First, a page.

Sex-Based Differences in School Content and the Male/Female Wage Gap

43 Pages Posted: 25 Apr 1998 Last revised: 14 May 2000

See all articles by Charles Brown

Charles Brown

University of Michigan; National Bureau of Economic Research (NBER)

Mary Corcoran

University of Michigan at Ann Arbor - Gerald R. Ford School of Public Policy

Date Written: May 1996

Abstract

In high school and in college, men and women take significantly different courses. Using data from the Survey of Income and Program Participation and the National Longitudinal Study Class of 1972, we relate these differences in school content to sex differences in adult wages. Differences in field of highest degree account for a significant part of the male-female wage gap among college graduates, but differences in coursework account for very little of the equally large wage gap between men and women with less schooling. We find little consistent evidence that men receive larger rewards for taking traditionally male rather than traditionally female courses and majors, though there is some indication of this for college graduates.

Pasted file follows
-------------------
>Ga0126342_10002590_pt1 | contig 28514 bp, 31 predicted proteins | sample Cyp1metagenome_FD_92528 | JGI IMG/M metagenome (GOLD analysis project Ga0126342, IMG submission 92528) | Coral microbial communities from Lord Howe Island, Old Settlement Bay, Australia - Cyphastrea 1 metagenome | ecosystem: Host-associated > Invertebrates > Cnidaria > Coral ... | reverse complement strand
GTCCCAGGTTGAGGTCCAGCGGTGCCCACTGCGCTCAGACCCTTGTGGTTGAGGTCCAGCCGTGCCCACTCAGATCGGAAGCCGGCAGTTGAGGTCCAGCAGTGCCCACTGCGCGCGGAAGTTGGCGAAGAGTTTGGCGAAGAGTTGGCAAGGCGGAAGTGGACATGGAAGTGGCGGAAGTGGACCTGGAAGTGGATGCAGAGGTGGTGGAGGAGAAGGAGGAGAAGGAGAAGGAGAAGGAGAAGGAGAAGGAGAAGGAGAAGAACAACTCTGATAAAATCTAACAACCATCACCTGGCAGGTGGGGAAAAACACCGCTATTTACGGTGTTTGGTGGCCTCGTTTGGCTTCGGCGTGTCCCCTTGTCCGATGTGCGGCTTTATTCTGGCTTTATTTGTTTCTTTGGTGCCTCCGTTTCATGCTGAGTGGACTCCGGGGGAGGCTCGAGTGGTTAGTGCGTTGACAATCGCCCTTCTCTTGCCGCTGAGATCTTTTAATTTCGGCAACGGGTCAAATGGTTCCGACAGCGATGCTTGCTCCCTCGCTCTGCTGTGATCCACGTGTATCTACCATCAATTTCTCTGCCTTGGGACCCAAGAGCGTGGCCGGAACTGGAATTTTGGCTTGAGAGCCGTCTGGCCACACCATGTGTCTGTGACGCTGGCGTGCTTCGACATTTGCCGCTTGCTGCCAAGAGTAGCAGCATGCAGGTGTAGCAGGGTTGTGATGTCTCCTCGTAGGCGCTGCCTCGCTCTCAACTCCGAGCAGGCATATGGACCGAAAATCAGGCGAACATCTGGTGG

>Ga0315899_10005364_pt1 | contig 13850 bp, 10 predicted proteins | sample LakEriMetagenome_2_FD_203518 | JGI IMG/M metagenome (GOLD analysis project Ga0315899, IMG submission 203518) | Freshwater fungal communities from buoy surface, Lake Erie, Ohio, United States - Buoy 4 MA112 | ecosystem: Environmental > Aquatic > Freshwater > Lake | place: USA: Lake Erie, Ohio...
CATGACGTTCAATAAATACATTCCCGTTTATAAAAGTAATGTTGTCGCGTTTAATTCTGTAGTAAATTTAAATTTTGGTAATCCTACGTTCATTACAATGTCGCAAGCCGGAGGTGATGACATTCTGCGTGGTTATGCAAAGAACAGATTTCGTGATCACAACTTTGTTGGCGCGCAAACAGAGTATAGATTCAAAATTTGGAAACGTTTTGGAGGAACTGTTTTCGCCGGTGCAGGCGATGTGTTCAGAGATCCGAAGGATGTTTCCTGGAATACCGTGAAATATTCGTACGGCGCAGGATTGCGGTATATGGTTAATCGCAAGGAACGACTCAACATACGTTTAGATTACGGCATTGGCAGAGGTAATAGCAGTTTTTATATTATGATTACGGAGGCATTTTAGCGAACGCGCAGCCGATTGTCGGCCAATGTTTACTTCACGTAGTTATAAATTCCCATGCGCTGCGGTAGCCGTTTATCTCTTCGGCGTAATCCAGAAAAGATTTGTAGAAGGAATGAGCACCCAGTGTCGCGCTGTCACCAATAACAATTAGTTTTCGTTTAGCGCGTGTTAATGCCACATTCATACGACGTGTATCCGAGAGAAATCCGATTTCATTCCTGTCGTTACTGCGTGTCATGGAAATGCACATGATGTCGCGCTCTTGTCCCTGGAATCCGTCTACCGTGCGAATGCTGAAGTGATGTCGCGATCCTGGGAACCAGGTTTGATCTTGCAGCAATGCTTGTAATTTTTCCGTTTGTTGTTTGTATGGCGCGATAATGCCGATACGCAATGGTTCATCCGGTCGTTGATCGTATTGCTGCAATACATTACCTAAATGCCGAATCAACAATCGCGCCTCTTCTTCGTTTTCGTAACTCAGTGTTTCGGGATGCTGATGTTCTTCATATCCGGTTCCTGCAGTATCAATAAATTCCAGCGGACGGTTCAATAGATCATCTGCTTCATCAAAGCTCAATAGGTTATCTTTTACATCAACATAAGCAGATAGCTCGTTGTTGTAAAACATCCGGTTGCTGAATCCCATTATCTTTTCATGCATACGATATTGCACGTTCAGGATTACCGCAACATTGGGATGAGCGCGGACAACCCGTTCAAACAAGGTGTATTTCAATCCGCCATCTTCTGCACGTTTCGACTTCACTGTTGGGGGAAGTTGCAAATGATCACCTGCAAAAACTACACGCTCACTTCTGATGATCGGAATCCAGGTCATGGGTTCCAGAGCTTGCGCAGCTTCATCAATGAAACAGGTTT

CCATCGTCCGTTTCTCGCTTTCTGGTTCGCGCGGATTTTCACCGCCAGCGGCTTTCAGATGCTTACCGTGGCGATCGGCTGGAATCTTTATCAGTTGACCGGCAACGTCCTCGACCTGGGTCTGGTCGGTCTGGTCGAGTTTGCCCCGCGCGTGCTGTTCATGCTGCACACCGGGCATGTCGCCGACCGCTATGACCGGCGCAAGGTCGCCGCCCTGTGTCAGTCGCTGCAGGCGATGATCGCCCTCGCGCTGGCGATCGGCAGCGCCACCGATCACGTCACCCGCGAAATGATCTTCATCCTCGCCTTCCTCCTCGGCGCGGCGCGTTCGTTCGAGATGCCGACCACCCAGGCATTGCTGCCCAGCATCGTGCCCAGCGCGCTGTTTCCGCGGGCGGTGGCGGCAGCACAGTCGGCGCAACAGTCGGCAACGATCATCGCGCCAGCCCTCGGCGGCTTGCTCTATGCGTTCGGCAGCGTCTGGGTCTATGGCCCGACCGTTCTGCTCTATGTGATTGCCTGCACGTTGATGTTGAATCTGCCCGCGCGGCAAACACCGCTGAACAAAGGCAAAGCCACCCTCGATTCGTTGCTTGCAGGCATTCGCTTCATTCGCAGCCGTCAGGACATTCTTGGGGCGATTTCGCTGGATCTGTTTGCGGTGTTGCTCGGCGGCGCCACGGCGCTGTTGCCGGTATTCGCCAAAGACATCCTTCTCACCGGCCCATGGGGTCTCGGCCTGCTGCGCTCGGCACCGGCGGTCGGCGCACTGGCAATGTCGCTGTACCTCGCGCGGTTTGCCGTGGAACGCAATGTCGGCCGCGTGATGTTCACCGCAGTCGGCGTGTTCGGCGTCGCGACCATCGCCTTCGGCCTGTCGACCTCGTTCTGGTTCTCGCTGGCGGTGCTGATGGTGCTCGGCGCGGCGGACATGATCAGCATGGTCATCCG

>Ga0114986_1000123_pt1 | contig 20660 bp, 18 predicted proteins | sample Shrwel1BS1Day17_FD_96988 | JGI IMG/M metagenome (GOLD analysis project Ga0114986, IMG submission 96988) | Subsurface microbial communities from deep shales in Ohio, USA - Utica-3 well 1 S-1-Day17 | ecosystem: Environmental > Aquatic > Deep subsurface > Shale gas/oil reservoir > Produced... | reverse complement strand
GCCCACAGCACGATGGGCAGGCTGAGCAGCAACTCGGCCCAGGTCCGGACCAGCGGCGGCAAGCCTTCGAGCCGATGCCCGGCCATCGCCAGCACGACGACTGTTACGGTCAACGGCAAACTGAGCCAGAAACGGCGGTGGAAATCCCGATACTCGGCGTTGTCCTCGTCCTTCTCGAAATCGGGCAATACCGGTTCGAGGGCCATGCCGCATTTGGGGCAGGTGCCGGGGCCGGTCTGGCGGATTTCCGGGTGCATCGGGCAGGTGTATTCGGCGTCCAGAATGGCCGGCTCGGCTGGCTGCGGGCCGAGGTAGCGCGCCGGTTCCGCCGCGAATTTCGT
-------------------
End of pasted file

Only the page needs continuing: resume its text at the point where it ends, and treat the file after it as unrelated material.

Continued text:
Suggested Citation

Brown, Charles C. and Corcoran, Mary E., Sex-Based Differences in School Content and the Male/Female Wage Gap (May 1996). NBER Working Paper No. w5580. Available at SSRN: https://ssrn.com/abstract=3252

Charles C. Brown (Contact Author)

University of Michigan ( email )

611 Tappan Street
Ann Arbor, MI 48109-1220
United States

National Bureau of Economic Research (NBER)

1050 Massachusetts Avenue
Cambridge, MA 02138
United States

Mary E. Corcoran

University of Michigan at Ann Arbor - Gerald R. Ford School of Public Policy ( email )

735 South State Street, Weill Hall
Ann Arbor, MI 48109
United States
734-764-9517 (Phone)

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